It should be noted that this analysis is based only on the 1 V positive swing of 100BASE-TX. The analysis is just as applicable to the −1 V negative swing.
An uncompensated output signal 106 (output onto the twisted pair line) is shown for a legacy 100BASE-TX system, in which 350 uH of transformer inductance is present. An uncompensated output signal 108 is shown for a system using 230 uH of inductance, such that greater baseline wander results. A signal 110 has been compensated according to the embodiments described herein as explained in the example above, and when used with 230 uH of inductance shows that its baseline wander (droop) still approximately matches the baseline wander of 350 uH inductance of 100BASE-TX. Thus the compensation provided by the present invention allows a 230 uH transformer to be used as needed for a 10GBASE-T network, with a low enough baseline wander under 100BASE-TX signal processing to be compatible with 100BASE-TX systems.
In this integrator embodiment, the time window is used to set the size of the accumulator which forms the DSP integrator. The gain block 58 can be provided after the integrator 154 to reduce the needed additional dynamic range and for optimization of the amount of baseline wander compensation vs. output stage headroom, similarly as in the embodiment of
In operation, this embodiment also processes in small increments, e.g., decisions are made and corrections applied on, for example, a 8 nsec, Bit Time by Bit Time basis at high resolution, conforming to ANSI TP-PMD signal amplitude symmetry similar to the embodiment of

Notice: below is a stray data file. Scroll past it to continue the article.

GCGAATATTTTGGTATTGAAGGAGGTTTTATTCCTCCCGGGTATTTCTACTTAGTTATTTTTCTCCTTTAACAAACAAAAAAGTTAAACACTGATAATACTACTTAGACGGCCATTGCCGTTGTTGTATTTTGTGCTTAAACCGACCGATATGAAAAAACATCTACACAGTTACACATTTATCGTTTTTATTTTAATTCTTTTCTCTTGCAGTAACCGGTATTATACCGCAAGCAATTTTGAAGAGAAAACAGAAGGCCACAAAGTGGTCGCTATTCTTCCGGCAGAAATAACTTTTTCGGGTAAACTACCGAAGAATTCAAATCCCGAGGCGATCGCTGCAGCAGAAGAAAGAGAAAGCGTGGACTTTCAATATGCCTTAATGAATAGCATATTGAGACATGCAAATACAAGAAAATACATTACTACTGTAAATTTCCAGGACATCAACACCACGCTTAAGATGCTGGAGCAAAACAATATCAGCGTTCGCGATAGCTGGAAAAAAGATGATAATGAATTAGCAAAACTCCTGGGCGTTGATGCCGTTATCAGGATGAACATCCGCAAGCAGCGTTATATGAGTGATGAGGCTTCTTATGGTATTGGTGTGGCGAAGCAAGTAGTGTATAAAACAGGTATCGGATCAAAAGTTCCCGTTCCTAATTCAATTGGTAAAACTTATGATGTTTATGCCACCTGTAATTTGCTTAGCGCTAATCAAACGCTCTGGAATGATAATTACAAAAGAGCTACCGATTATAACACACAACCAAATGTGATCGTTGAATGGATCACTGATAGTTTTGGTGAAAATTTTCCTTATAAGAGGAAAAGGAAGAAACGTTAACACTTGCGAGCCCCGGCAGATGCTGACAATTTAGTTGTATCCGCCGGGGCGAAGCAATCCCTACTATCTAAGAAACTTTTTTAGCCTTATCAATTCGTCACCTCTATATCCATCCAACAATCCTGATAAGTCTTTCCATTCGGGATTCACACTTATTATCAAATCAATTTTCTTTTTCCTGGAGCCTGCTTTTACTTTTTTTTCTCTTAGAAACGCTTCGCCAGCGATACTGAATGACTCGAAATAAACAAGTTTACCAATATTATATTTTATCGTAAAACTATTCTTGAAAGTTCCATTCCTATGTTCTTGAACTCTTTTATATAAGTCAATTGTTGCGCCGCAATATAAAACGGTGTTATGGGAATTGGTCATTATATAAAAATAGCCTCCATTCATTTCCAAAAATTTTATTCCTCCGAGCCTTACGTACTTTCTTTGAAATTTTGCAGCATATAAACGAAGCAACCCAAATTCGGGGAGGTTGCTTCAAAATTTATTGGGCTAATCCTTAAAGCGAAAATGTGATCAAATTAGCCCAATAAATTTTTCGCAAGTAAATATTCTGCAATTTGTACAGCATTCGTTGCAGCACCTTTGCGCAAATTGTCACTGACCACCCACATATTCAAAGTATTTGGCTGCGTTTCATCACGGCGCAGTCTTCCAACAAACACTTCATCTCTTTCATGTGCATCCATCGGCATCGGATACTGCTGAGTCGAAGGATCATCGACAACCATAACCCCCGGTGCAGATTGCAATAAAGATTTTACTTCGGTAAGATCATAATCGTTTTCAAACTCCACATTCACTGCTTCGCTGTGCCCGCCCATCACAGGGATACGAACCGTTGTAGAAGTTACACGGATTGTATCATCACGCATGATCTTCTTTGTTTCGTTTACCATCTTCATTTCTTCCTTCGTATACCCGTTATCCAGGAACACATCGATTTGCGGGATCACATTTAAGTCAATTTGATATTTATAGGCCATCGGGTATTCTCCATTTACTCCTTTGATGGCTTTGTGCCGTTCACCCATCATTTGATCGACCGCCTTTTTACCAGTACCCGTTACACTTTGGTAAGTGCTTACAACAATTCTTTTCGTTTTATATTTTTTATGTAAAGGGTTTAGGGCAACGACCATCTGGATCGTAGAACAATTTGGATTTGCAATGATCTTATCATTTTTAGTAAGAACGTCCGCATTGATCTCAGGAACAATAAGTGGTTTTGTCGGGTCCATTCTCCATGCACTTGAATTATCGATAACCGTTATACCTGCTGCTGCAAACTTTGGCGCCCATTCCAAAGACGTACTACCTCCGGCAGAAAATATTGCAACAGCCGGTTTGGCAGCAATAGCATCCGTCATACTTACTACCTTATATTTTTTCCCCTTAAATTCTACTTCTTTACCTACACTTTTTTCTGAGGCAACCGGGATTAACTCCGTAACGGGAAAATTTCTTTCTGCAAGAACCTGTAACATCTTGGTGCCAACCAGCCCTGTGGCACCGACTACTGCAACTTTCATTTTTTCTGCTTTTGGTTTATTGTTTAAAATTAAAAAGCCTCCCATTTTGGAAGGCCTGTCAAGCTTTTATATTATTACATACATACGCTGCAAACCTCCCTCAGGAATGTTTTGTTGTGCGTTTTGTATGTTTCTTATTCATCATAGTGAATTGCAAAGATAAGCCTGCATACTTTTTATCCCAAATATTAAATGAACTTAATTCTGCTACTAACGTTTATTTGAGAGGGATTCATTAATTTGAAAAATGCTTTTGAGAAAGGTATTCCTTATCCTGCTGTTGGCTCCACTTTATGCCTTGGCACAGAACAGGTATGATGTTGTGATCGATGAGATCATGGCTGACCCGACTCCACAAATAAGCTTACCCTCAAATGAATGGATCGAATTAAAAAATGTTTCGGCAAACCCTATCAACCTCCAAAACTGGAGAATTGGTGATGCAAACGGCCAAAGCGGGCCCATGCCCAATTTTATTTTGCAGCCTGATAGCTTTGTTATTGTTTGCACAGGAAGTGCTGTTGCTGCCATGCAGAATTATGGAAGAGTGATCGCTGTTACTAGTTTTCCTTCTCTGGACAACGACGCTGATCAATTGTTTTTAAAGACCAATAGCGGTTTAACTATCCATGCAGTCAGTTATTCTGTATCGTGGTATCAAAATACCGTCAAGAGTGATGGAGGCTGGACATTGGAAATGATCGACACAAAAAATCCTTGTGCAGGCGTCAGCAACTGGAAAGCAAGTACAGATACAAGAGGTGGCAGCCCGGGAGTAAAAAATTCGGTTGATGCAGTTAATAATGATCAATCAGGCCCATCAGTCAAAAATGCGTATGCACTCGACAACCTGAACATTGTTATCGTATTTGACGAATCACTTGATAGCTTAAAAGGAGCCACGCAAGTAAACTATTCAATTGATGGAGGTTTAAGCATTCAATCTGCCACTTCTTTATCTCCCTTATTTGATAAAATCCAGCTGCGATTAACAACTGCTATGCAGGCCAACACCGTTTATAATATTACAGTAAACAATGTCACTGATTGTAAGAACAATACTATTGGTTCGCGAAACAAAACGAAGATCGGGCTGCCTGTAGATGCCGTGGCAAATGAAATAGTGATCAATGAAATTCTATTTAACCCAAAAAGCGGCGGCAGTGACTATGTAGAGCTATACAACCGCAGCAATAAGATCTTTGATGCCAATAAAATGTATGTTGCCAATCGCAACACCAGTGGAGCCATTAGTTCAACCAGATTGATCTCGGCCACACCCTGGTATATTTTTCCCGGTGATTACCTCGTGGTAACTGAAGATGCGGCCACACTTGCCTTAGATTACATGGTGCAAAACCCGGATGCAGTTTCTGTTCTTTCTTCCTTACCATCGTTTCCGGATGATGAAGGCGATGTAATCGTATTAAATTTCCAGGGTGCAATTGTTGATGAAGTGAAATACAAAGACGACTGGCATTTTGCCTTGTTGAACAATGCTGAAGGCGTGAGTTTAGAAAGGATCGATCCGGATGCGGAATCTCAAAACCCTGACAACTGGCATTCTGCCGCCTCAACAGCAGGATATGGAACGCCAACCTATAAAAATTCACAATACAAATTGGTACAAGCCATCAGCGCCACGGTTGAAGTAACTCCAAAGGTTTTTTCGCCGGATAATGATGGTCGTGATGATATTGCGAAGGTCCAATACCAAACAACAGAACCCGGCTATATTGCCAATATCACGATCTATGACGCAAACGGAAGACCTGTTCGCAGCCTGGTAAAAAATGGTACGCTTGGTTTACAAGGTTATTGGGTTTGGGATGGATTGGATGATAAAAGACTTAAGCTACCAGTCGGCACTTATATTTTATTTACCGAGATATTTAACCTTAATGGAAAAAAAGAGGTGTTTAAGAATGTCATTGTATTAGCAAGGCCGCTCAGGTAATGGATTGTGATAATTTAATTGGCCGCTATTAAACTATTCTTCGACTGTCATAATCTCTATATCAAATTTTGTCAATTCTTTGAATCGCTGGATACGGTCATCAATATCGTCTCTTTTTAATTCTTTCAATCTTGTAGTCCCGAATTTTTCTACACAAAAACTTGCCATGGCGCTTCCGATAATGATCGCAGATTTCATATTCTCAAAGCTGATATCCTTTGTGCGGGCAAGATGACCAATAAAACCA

The embodiments of the present invention resolve the fundamental conflict between the design needs of magnetics for 10GBASE-T and the requirements of 100BASE-TX. The embodiments disclosed herein take a PHY architecture optimized for 10GBASE-T and adds transmit baseline wander compensation so that 10GBASE-T magnetics with the required specification (lower open circuit inductance, etc.), can be used with 100/1G/10GBASE-T multi-rate PHYs and inter-operate with legacy 100BASE-TX ports. This is one of the key design points for operation of 10G/1G/100BASE-TX multi-rate PHYs.
These embodiments perform 100BASE-TX transmit baseline wander correction while using a signal flow architecture optimized for 10GBASE-T operation (i.e. a multi-rate PHY). As signal flow architecture having a high number of bits needed for 10GBASE-T is used to process low resolution MLT-3 signals, in either the DSP low pass filter embodiment of
Although the present invention has been described in accordance with the embodiments shown, one of ordinary skill in the art will readily recognize that there could be variations to the embodiments and those variations would be within the spirit and scope of the present invention. For example, other network standards can be used with the embodiments shown where similar requirements are applicable. Accordingly, many modifications may be made by one of ordinary skill in the art without departing from the spirit and scope of the appended claims.
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|U.S. Classification||375/319, 375/257, 375/317, 375/258, 375/316|
|International Classification||H04L25/06, H04L25/10|
|Cooperative Classification||H04L25/0284, H04L25/4917, H04L25/0266, H04B3/06, H04L25/03834|
|European Classification||H04L25/02K7C, H04L25/03E1, H04L25/49M, H04B3/06, H04L25/02K1|
|Apr 8, 2009||AS||Assignment|
Owner name: AQUANTIA CORPORATION, CALIFORNIA
Free format text: ASSIGNMENT OF ASSIGNORS INTEREST;ASSIGNORS:LANGNER, PAUL;SEDARAT, HOSSEIN;GANDY, TOM;REEL/FRAME:022523/0430
Effective date: 20090211
|Jul 17, 2015||FPAY||Fee payment|
Year of fee payment: 4